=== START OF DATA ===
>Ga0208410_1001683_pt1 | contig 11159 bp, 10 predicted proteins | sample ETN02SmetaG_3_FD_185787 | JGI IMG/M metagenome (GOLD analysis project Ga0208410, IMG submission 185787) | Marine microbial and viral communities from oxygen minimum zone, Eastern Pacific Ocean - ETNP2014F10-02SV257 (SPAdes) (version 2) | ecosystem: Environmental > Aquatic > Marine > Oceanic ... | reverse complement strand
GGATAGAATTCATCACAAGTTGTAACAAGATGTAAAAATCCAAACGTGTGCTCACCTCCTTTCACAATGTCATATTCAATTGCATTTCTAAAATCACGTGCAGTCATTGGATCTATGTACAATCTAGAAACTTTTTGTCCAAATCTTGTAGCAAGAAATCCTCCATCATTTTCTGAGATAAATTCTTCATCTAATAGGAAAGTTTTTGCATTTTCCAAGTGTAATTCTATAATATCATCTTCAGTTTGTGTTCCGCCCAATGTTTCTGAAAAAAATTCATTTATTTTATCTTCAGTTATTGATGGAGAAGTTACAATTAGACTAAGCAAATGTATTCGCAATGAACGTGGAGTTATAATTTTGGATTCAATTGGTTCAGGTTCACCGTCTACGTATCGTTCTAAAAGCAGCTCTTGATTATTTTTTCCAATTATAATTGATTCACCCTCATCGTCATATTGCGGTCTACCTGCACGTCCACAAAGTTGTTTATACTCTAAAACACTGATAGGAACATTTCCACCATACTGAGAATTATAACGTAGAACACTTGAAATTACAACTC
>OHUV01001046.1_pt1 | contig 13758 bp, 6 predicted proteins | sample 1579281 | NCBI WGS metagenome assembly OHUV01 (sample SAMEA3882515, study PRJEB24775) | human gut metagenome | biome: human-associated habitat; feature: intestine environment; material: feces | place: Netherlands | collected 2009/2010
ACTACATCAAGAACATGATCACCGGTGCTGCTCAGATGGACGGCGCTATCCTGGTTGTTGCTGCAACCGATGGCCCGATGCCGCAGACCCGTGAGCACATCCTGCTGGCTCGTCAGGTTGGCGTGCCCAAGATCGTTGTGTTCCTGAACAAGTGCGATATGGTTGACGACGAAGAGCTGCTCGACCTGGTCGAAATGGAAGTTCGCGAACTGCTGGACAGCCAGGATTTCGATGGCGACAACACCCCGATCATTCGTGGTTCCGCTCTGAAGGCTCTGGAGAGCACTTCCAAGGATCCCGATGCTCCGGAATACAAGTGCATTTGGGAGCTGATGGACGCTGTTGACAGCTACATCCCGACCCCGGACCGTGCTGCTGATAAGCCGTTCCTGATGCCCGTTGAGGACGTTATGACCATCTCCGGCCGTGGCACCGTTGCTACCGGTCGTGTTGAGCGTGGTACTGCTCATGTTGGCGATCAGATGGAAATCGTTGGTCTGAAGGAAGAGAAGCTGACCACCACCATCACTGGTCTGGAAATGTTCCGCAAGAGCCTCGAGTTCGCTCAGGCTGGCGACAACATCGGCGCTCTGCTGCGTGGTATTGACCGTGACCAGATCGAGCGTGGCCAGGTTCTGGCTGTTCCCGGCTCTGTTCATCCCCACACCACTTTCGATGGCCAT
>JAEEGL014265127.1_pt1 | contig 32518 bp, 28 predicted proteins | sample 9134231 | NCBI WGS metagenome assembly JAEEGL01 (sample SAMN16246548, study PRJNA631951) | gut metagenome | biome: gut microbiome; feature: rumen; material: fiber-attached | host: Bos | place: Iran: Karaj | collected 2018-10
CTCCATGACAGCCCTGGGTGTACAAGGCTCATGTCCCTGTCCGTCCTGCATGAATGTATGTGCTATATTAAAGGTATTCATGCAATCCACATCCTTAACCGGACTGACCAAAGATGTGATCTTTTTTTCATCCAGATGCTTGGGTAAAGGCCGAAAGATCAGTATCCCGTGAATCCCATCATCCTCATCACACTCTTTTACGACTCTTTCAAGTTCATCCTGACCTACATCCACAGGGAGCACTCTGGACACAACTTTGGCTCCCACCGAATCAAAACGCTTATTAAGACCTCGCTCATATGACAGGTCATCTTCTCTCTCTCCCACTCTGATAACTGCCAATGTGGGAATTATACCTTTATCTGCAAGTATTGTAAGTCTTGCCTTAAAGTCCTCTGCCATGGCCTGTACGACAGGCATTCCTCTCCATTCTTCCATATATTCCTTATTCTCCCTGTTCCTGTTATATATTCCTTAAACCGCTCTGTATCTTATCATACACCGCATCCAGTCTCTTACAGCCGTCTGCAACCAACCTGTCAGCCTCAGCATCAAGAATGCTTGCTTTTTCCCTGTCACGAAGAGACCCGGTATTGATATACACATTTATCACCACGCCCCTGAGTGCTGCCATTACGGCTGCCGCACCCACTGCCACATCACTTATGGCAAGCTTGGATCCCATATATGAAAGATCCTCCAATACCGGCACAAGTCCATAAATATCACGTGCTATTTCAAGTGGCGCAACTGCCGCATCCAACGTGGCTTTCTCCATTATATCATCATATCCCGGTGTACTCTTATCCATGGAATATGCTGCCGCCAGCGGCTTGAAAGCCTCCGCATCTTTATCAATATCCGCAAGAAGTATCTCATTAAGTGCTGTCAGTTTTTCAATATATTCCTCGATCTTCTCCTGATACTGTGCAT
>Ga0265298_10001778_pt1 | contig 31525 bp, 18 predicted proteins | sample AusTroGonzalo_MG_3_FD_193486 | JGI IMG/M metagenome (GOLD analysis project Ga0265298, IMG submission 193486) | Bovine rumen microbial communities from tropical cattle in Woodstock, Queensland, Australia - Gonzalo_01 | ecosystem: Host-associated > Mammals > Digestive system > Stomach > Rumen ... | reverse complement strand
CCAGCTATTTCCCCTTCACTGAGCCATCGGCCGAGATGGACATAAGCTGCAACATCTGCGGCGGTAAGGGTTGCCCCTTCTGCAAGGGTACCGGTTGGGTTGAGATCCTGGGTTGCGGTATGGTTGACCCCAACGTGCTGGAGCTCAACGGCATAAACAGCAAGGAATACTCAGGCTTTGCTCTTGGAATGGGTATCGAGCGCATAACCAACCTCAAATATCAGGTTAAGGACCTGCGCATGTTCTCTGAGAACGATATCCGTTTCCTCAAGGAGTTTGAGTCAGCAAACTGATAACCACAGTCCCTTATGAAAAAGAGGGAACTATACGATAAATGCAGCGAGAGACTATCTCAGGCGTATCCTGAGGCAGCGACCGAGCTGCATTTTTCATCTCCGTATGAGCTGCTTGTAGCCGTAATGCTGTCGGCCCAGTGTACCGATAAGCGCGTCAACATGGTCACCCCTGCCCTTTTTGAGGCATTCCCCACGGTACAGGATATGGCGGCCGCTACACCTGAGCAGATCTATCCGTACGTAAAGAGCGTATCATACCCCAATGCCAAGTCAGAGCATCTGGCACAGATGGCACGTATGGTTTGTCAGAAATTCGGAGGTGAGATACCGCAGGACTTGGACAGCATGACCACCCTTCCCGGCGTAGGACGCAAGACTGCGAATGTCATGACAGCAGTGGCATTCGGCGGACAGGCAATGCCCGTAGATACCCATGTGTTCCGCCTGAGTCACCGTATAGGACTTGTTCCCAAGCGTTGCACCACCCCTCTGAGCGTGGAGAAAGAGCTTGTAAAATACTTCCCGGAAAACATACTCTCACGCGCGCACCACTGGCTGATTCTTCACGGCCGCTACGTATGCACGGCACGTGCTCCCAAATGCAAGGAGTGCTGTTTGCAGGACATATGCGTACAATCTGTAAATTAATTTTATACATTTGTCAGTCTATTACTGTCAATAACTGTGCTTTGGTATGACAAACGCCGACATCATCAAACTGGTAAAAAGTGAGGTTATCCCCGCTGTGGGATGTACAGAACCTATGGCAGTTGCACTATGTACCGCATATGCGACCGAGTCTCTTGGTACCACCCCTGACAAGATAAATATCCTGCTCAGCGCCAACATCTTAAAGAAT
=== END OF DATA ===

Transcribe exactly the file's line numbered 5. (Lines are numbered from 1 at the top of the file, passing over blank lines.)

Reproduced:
>JAEEGL014265127.1_pt1 | contig 32518 bp, 28 predicted proteins | sample 9134231 | NCBI WGS metagenome assembly JAEEGL01 (sample SAMN16246548, study PRJNA631951) | gut metagenome | biome: gut microbiome; feature: rumen; material: fiber-attached | host: Bos | place: Iran: Karaj | collected 2018-10